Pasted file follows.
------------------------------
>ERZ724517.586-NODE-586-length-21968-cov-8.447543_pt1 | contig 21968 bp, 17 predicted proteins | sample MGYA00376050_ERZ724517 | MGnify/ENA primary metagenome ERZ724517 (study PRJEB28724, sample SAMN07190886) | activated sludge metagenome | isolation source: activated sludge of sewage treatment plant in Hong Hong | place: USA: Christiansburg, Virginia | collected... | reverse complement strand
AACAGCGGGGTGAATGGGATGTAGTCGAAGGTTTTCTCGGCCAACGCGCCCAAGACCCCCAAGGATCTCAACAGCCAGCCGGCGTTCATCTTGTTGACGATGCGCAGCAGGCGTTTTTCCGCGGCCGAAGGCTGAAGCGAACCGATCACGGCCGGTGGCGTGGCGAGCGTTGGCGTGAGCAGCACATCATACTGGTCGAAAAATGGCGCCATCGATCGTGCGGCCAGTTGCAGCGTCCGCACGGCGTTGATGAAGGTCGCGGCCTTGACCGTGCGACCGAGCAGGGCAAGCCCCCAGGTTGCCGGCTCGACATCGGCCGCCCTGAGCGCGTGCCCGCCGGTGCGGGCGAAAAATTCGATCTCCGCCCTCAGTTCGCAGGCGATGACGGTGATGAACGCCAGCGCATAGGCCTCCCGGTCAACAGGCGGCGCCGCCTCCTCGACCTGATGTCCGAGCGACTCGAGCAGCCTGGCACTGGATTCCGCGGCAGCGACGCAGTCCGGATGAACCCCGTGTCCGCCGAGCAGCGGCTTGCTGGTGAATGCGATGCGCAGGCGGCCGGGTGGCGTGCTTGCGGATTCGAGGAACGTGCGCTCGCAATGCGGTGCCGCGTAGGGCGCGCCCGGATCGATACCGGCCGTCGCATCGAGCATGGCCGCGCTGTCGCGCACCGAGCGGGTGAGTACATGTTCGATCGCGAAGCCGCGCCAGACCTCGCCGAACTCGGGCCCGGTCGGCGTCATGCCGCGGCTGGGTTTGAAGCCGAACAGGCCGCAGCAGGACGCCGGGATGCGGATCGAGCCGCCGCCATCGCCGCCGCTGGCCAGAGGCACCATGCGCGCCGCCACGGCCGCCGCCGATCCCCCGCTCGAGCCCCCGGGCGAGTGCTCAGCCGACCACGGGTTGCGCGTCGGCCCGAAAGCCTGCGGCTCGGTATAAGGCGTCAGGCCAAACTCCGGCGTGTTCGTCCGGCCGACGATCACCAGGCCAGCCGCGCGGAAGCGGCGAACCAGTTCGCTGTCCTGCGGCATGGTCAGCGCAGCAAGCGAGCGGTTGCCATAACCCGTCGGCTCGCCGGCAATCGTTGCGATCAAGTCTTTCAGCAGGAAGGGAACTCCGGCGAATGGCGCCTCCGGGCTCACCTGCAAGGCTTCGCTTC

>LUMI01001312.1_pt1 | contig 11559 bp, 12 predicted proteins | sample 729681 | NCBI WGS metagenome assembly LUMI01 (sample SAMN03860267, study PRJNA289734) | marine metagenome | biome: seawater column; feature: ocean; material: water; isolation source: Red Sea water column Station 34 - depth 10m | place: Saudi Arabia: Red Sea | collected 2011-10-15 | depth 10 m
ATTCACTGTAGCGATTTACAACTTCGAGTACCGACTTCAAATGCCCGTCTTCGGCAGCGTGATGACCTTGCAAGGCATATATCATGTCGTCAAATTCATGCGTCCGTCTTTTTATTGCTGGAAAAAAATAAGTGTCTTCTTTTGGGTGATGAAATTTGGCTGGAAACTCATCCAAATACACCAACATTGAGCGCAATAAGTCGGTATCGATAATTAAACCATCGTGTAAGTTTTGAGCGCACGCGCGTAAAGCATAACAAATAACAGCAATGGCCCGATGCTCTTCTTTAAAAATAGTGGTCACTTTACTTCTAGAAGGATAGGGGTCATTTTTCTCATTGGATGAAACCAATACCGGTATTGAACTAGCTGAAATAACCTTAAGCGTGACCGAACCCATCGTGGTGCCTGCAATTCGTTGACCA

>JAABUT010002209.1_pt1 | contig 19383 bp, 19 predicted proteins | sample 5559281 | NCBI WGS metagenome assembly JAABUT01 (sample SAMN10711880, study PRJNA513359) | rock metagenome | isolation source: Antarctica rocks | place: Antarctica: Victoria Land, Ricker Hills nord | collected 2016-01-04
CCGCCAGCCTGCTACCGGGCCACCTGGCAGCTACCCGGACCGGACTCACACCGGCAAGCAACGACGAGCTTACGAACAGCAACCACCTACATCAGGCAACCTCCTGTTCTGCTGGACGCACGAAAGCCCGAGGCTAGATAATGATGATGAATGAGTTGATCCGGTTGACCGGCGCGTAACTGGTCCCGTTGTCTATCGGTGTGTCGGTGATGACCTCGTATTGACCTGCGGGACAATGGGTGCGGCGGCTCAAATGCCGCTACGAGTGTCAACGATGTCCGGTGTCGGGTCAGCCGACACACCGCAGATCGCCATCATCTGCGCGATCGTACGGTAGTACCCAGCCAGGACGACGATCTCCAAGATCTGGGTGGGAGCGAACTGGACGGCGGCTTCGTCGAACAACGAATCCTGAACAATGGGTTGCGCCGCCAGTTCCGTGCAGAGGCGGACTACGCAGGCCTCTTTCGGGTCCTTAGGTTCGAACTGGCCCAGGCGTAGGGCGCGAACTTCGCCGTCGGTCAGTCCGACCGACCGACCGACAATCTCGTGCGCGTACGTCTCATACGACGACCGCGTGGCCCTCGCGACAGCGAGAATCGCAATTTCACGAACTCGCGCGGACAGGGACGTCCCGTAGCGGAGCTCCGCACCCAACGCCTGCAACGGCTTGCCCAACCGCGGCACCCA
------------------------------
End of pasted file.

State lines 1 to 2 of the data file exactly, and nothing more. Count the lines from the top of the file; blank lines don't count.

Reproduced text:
>ERZ724517.586-NODE-586-length-21968-cov-8.447543_pt1 | contig 21968 bp, 17 predicted proteins | sample MGYA00376050_ERZ724517 | MGnify/ENA primary metagenome ERZ724517 (study PRJEB28724, sample SAMN07190886) | activated sludge metagenome | isolation source: activated sludge of sewage treatment plant in Hong Hong | place: USA: Christiansburg, Virginia | collected... | reverse complement strand
AACAGCGGGGTGAATGGGATGTAGTCGAAGGTTTTCTCGGCCAACGCGCCCAAGACCCCCAAGGATCTCAACAGCCAGCCGGCGTTCATCTTGTTGACGATGCGCAGCAGGCGTTTTTCCGCGGCCGAAGGCTGAAGCGAACCGATCACGGCCGGTGGCGTGGCGAGCGTTGGCGTGAGCAGCACATCATACTGGTCGAAAAATGGCGCCATCGATCGTGCGGCCAGTTGCAGCGTCCGCACGGCGTTGATGAAGGTCGCGGCCTTGACCGTGCGACCGAGCAGGGCAAGCCCCCAGGTTGCCGGCTCGACATCGGCCGCCCTGAGCGCGTGCCCGCCGGTGCGGGCGAAAAATTCGATCTCCGCCCTCAGTTCGCAGGCGATGACGGTGATGAACGCCAGCGCATAGGCCTCCCGGTCAACAGGCGGCGCCGCCTCCTCGACCTGATGTCCGAGCGACTCGAGCAGCCTGGCACTGGATTCCGCGGCAGCGACGCAGTCCGGATGAACCCCGTGTCCGCCGAGCAGCGGCTTGCTGGTGAATGCGATGCGCAGGCGGCCGGGTGGCGTGCTTGCGGATTCGAGGAACGTGCGCTCGCAATGCGGTGCCGCGTAGGGCGCGCCCGGATCGATACCGGCCGTCGCATCGAGCATGGCCGCGCTGTCGCGCACCGAGCGGGTGAGTACATGTTCGATCGCGAAGCCGCGCCAGACCTCGCCGAACTCGGGCCCGGTCGGCGTCATGCCGCGGCTGGGTTTGAAGCCGAACAGGCCGCAGCAGGACGCCGGGATGCGGATCGAGCCGCCGCCATCGCCGCCGCTGGCCAGAGGCACCATGCGCGCCGCCACGGCCGCCGCCGATCCCCCGCTCGAGCCCCCGGGCGAGTGCTCAGCCGACCACGGGTTGCGCGTCGGCCCGAAAGCCTGCGGCTCGGTATAAGGCGTCAGGCCAAACTCCGGCGTGTTCGTCCGGCCGACGATCACCAGGCCAGCCGCGCGGAAGCGGCGAACCAGTTCGCTGTCCTGCGGCATGGTCAGCGCAGCAAGCGAGCGGTTGCCATAACCCGTCGGCTCGCCGGCAATCGTTGCGATCAAGTCTTTCAGCAGGAAGGGAACTCCGGCGAATGGCGCCTCCGGGCTCACCTGCAAGGCTTCGCTTC